Public–private partnerships (PPPs or P3) are growing in popularity as a governing model for delivery of public goods and services. In recent years, the state of California for instance has partnered with the private sector to finance, design, construct, operate, and maintain two state infrastructure projects—the Presidio Parkway transportation project in San Francisco and the new courthouse in Long Beach. Both the California Department of Transportation (Caltrans) and the Administrative Office of the Courts (AOC) entered into P3s for these projects in order to achieve benefits that they might not have obtained under a more traditional procurement approach (such as design-bid-build). PPPS potential benefits include greater price and schedule certainty and the transfer of various project risks to a private partner.
PPPs have existed since the Roman Empire, but their expansion into traditional public projects today raises serious questions about public accountability. In a series of articles we plan on examining public accountability and its application to government and private firms involved in PPPs.
Part One-The Model:
Public–private partnerships (PPPs) increasingly have become the default solution to government problems and needs, most recently for infrastructure, and they are embraced by a wide range of constituencies, across political parties, and throughout the world. This trend may accelerate as governments experience fiscal deficits and look for alternative ways to finance and deliver government services. The rationale for creating such arrangements includes both ideological and pragmatic perspectives.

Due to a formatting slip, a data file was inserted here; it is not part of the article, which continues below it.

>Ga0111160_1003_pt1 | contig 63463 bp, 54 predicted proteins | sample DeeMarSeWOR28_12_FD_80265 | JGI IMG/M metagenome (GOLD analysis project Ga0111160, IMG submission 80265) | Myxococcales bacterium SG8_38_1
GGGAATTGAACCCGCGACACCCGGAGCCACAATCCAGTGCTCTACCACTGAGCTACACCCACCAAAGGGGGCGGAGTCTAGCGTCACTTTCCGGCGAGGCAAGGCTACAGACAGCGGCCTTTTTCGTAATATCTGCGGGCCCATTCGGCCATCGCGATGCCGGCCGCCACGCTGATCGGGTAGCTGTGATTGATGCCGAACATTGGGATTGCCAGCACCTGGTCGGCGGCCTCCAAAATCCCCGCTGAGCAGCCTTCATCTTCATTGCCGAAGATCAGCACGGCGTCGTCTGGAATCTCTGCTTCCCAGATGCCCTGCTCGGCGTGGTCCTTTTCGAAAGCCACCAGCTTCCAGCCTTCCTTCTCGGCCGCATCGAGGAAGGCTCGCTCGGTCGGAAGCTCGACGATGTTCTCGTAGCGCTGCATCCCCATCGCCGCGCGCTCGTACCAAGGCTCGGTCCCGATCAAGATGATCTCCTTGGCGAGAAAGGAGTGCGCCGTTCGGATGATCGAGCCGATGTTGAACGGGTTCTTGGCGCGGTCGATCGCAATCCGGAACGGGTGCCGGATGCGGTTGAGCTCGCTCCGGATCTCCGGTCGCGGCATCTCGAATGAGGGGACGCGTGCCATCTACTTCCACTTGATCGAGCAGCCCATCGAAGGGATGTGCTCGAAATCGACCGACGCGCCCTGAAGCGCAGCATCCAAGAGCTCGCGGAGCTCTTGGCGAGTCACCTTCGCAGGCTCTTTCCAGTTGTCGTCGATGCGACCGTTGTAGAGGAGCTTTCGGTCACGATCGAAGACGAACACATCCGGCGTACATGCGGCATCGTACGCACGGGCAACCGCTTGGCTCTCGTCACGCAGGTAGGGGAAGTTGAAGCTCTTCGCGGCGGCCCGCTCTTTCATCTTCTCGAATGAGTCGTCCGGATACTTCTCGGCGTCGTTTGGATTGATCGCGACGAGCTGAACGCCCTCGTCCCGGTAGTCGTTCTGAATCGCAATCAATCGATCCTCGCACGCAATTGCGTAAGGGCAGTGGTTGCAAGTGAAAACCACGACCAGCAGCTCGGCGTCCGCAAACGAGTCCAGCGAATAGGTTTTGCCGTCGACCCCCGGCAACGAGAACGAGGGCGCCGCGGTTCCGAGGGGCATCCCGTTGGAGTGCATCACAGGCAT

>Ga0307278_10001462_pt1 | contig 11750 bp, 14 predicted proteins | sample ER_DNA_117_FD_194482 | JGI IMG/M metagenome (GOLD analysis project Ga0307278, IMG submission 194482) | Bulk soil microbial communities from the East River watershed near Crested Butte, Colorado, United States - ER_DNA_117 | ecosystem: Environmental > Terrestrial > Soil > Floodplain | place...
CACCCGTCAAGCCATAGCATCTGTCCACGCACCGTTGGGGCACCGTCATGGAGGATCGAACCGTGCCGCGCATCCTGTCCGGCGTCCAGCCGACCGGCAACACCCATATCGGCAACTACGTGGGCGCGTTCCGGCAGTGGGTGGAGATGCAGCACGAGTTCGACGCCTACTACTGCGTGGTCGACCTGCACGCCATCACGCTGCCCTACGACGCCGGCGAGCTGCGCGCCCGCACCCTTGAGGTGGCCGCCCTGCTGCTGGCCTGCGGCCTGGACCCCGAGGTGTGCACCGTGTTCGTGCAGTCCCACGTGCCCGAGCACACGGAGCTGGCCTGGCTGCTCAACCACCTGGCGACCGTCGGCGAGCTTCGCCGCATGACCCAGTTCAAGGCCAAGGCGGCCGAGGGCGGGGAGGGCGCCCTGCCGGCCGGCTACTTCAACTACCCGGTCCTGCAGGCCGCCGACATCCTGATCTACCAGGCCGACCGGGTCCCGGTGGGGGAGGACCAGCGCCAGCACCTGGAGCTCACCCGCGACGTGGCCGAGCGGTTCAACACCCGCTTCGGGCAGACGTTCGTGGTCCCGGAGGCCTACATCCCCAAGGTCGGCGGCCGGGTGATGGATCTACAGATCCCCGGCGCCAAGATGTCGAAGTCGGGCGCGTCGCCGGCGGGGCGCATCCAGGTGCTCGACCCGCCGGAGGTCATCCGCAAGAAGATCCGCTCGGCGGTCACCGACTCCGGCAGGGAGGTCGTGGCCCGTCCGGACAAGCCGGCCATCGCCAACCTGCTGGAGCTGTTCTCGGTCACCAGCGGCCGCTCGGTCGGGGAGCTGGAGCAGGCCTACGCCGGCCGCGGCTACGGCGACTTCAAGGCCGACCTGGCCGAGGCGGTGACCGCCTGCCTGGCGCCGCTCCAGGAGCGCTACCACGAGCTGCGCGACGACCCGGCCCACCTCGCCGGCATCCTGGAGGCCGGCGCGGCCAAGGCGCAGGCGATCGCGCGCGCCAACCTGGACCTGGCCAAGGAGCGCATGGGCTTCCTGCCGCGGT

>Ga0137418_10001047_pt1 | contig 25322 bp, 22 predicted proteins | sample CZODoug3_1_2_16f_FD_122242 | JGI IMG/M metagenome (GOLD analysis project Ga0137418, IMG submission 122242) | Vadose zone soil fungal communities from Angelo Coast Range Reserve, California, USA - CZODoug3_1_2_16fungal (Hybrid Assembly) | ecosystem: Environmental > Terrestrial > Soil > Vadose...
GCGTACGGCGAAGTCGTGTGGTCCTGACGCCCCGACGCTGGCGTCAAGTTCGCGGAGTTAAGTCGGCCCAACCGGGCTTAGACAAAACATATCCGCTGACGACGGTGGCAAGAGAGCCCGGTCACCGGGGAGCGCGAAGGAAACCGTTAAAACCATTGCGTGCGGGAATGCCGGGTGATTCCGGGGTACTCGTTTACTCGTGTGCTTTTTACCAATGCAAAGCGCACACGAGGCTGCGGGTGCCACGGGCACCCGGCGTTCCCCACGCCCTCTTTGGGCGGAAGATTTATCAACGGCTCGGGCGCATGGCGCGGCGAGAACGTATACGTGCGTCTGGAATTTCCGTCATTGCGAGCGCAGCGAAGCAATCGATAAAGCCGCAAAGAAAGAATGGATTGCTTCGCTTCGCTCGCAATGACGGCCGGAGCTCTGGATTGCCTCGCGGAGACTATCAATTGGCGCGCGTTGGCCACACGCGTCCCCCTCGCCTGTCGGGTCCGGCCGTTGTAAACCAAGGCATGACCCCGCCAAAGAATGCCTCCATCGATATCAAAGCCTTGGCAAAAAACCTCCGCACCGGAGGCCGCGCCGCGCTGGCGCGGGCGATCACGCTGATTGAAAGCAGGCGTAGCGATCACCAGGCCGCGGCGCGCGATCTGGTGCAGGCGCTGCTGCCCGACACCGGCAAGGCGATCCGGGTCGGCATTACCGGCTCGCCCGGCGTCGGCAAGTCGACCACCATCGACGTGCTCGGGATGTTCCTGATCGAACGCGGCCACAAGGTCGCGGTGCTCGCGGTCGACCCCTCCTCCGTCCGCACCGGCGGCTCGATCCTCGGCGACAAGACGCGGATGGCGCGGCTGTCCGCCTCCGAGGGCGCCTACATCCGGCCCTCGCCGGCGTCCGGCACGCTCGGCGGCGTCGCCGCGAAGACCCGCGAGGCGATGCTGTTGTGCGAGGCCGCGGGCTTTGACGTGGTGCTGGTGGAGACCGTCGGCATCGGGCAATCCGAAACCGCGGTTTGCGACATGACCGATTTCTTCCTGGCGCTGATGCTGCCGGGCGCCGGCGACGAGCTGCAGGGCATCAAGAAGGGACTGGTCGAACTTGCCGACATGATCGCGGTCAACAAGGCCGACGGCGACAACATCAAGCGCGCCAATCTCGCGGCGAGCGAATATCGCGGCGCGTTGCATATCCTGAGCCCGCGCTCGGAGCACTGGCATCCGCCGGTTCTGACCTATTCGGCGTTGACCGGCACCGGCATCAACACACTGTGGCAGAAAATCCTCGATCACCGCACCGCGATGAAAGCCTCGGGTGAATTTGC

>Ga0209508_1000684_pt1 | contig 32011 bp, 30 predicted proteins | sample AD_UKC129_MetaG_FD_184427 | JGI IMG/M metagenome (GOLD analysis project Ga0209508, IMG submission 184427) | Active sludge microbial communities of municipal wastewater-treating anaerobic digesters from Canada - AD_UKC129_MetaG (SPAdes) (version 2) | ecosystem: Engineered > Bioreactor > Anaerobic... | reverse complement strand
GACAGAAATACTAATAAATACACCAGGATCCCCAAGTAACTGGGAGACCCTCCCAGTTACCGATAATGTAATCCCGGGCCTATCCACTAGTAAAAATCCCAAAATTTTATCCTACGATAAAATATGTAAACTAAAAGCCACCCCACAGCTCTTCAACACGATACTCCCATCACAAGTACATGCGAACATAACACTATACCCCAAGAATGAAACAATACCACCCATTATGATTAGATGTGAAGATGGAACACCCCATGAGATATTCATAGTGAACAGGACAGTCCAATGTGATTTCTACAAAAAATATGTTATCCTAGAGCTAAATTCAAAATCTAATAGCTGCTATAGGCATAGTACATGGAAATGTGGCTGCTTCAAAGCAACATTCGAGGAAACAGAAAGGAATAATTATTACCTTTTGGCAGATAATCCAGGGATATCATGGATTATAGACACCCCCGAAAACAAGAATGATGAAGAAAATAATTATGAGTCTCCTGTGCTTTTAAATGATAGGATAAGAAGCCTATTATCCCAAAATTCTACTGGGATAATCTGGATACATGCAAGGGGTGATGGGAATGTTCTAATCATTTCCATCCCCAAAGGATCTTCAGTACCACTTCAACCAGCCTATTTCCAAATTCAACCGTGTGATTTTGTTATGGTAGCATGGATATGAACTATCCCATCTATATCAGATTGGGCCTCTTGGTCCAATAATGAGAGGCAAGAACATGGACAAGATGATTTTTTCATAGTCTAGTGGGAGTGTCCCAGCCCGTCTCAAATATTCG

Ideologically, proponents argue that the private sector is superior to the public sector in producing and delivering many goods and services.
Pragmatically, government leaders see PPPs as a way of bringing in the special technical expertise, funding, innovation, or management know-how from the private sector to address complex public policy problems. The expanding domain of goods and services provided by PPPs includes private toll roads; schools, hospitals, security services, wastewater treatment, and emergency response.
There are many challenging technical and structural aspects to creating successful PPPs that have been addressed by other authors (see, e.g., Grimsey and Lewis 2004; Hodge and Greve 2005; Yescombe 2007). However, with the increased use of PPPs, the issue of public accountability has become one of the more important of policy questions raised (see, e.g., Guttman 2000; Sclar 2000). The purpose of upcoming articles is to provide a framework to assist public managers in effectively exercising accountability with PPPs. We will begin with a discussion of the nature of PPPs and the traditional concept of public accountability. Second, we focus on the unique characteristics of inter-organizational relationships that are pertinent to the exercise of accountability in PPPs. Finally, we shall offer a framework to analyze PPP accountability issues along several important dimensions that shape the relationships forged in public–private partnerships.
Next Time: What Public–Private Partnerships Are and What They Are Not